Not to get off topic, but thought I'd chime in that when I clean my fishtank, I dump the waste water into the house plants and they love it.
posted by Area Control at 8:29 AM on January 17, 2007

I'd go ahead and check out your local hydroponic store. They'll have a bunch of all in one type systems that vary from an herb garden system to large garbage can systems that could maintain a bananna tree. Once you see the components, you'll find that it would be pretty easy to set one up yourself from stuff you buy there, the hardware store, and target/walmart.

When you design your own you'll be able to customize it to your liking. It will come down to buying an appropriately sized tupperware container(s), an airpump, aquarium airstones, and all your nutrient and pH reagents. Pretty simple and the simplest setup will be self contained.

Recirculating the nutrients is beneficial but you'll need a separate resevoir with a water pump and some irrigation hoses.

As for lighting, the hydro lights can be pretty obnoxious. I think the smallest light you can buy would be a 100 watter. Ask at the hydro store which light you'll want for specific plants - mercury vapor is blue spectrum, a good all around light, and high pressure sodium is red spectrum ideal for flowering.

(my experience is in peppers, of course).
posted by premortem at 8:34 AM on January 17, 2007

For what you're considering I'd suggest you reconsider hydroponics. For small scale indoor gardening good old fashion container growing in dirt is a lot more forgiving, cheaper to set up and easier to manage.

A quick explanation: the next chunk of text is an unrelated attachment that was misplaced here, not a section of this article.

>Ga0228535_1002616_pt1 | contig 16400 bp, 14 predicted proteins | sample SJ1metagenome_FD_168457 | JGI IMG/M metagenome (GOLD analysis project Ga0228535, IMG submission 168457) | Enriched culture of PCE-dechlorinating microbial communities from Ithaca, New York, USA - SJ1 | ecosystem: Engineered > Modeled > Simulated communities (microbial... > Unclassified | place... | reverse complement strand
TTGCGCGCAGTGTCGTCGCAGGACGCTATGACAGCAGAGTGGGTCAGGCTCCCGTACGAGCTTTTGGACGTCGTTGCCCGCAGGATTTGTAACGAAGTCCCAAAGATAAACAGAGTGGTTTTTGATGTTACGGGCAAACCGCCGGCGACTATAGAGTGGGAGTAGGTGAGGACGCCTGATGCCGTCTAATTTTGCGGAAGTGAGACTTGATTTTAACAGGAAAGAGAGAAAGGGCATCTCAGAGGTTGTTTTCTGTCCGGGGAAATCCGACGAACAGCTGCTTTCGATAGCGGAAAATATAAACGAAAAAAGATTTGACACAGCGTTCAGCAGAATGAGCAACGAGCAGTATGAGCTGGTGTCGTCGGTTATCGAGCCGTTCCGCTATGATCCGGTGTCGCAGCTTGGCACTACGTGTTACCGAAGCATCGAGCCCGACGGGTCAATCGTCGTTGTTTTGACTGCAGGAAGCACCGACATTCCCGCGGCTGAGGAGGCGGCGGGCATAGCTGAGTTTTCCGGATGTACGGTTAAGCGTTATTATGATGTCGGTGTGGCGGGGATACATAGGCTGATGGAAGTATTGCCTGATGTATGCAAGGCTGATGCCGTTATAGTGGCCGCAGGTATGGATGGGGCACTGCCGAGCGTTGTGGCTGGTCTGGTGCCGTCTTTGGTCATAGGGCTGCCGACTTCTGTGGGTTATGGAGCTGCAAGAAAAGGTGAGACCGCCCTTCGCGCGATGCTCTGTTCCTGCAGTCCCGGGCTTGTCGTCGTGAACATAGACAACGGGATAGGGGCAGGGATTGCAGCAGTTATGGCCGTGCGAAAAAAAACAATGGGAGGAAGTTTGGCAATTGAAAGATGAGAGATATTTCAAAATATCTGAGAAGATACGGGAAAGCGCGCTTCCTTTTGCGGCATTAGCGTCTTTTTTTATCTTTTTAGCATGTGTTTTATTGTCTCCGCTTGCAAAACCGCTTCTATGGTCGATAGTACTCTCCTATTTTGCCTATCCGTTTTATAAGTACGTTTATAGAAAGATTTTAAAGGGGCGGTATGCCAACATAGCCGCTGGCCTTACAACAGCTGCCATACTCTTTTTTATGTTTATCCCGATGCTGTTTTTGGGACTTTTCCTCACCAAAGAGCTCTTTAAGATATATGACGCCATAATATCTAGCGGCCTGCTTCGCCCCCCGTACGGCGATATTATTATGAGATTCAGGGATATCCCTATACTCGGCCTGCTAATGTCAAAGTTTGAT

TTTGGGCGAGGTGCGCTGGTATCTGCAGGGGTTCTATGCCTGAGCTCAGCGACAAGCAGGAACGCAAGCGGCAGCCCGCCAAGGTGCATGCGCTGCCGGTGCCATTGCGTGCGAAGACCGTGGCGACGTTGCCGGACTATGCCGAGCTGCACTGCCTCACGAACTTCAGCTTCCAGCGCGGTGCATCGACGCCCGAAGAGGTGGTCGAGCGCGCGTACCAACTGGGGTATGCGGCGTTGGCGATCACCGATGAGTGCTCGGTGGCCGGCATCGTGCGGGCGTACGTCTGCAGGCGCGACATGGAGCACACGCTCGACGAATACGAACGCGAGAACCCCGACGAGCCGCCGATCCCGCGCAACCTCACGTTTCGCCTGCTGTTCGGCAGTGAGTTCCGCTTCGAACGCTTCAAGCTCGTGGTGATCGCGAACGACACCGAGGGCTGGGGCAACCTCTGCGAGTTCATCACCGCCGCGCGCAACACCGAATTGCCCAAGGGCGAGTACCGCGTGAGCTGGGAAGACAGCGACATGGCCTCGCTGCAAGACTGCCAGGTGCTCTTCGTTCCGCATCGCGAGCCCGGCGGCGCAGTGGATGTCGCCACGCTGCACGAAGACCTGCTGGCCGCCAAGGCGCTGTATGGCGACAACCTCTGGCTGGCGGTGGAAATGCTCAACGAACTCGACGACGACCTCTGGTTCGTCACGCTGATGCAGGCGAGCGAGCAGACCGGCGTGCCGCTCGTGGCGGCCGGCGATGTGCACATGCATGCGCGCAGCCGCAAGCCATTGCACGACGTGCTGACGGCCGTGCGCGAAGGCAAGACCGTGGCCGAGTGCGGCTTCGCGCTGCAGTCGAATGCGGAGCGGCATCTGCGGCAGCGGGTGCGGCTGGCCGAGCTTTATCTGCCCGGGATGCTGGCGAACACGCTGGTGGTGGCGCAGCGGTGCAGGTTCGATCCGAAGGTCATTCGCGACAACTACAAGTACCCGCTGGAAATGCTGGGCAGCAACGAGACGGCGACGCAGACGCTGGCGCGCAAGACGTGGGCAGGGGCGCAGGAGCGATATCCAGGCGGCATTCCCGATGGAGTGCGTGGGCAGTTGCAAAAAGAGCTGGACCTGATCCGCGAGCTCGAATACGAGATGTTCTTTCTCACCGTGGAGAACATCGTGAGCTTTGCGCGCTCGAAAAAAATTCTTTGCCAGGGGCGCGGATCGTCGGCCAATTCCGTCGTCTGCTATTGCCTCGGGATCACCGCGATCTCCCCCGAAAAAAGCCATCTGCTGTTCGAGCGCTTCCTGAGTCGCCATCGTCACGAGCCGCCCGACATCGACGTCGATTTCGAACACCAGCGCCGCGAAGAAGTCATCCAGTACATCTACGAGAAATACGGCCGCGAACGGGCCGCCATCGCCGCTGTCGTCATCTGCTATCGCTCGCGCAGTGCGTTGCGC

Look into newer high-output fluorescent lights, such as high output T5 fluorescent grow lights which may be easier to manage in your space.
posted by nanojath at 9:55 AM on January 17, 2007

Here's the place I use for seeds:
http://rareseeds.com/ , they've got good stuff. My setup is very easy...styrofoam cooler w/ a garbage bag inside (nutrient eats styro), lid turned upside down, holes poked w/ a soldering iron, seedlings placed through holes and into nutrient. A small fish tank aerator supplies the o2. Change water every 2 weeks. Easily supports 6-12 leafy greens, meaning you just peel off a layer every couple days for your salad.

Working on an ICF system and greenhouse for spring though...
posted by TomMelee at 9:59 AM on January 18, 2007 [1 favorite]